Professor Mark Harris, Executive Director, Centre for Primary Health Care and Equity: writes:
“The proposal for the Commonwealth to take full responsibility for primary health care (PHC) services is certainly an encouraging development. For PHC the problem is less about “ending the blame game” of cost shifting between Commonwealth and State and more about the promise of better integrated service delivery – including general practice, private allied health and state funded community health services under the one funding body.
Access to allied health services is currently rationed either through GP care plans in the case of private allied health services funded under Medicare or through waiting times in the case of state community health services. Bringing them together to work more effectively as a team makes a lot of sense. Of course the announcements do not explain how this will be done.
It is not feasible for state community health services to be funded under Medicare on a fee for service basis (like most of general practice and private allied health). In other countries the solution has been for these services to be funded through local primary health care organizations – although there was no hint of these in these in the announcements.
GP Super-clinics were cited in the document as an ideal service model. However there was a hint that the government has recognized the very practical problems in scaling up these models to be able to provide equity of access for all Australians. It would obviously be inequitable if some patients who attend such clinics had good access to allied health while those attending the practice down the road did not.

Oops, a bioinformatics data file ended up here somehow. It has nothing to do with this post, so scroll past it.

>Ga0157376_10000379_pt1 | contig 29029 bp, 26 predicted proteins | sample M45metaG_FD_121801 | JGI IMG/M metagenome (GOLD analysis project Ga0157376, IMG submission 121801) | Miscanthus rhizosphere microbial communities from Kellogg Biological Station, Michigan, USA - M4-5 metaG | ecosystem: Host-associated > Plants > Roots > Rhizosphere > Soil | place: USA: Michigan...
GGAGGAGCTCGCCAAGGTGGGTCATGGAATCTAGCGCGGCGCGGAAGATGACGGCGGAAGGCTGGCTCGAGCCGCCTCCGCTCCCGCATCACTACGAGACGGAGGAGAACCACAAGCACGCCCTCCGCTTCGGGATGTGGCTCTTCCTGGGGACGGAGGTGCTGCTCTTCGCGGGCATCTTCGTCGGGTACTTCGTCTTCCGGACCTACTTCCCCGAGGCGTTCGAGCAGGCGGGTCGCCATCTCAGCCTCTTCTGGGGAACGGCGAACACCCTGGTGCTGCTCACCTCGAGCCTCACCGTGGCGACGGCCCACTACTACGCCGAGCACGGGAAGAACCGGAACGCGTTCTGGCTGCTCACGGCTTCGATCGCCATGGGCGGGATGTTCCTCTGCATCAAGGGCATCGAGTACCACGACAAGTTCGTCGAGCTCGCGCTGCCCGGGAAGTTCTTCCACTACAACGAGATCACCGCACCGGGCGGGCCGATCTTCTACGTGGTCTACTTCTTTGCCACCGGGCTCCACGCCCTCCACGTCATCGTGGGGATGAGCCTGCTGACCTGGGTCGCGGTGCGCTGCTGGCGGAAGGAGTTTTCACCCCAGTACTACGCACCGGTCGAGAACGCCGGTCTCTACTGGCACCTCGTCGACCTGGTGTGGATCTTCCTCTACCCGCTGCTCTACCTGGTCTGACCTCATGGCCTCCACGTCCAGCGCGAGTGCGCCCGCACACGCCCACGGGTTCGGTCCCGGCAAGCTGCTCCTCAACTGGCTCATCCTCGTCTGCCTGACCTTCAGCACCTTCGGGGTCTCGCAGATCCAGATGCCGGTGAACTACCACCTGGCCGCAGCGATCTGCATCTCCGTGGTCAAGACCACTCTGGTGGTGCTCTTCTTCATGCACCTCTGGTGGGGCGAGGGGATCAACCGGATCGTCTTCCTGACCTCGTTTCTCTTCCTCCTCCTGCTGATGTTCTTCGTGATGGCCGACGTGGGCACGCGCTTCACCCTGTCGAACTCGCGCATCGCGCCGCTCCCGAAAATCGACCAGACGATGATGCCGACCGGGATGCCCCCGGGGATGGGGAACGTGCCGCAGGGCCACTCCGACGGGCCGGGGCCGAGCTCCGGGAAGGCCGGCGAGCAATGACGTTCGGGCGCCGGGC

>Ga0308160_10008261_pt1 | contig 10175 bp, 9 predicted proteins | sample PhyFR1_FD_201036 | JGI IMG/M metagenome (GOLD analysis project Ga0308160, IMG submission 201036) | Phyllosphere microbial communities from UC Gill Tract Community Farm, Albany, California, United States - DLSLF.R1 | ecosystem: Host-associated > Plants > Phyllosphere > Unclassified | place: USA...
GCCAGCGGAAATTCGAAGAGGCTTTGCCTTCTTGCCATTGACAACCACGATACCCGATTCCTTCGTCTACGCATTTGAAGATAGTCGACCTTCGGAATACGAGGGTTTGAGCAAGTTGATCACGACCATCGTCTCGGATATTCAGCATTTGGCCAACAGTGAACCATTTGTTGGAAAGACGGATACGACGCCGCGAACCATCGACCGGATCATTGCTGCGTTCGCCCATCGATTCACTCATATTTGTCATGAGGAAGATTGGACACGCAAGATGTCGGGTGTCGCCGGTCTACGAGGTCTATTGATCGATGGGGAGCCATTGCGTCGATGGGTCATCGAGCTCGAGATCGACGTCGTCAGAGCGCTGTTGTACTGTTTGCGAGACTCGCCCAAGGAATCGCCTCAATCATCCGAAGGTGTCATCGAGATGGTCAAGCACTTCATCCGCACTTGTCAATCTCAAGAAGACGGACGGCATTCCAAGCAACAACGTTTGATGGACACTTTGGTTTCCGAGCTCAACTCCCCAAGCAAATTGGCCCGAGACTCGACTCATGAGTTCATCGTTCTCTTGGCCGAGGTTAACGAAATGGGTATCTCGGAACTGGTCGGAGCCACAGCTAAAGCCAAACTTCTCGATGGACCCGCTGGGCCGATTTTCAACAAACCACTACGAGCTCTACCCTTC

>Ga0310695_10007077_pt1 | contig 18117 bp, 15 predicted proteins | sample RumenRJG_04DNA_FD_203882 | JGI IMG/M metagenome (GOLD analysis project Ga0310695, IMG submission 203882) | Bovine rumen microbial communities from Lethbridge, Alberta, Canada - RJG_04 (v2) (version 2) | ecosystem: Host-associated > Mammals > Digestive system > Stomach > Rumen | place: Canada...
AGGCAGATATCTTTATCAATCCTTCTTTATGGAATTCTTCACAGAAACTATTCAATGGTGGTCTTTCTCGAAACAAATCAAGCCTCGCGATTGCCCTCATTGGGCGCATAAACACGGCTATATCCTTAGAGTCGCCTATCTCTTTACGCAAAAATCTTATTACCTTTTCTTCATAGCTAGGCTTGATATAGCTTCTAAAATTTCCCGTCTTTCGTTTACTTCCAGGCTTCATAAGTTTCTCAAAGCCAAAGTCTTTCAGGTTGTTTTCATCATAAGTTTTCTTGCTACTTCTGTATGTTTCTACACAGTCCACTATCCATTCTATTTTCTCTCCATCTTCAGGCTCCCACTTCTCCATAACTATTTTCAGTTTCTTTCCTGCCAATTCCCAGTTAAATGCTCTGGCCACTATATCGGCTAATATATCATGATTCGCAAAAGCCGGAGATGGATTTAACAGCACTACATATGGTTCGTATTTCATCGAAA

Thus the document refers to “the type of care currently available through GP Super Clinics” being more available across the country possibly through virtual clinics which better integrate state allied health with GPs such as the GP Plus centres in South Australia. This suggests recognition that we will need a more distributed equitable model which links existing practices to state and private allied health and community nursing services.
This sort of “hub and spoke” approach may also allow patients more continuity and personal patient-centred care than is sometimes possible in very large centres. Obviously we need to watch carefully for both the possible angels and devils in the detail.”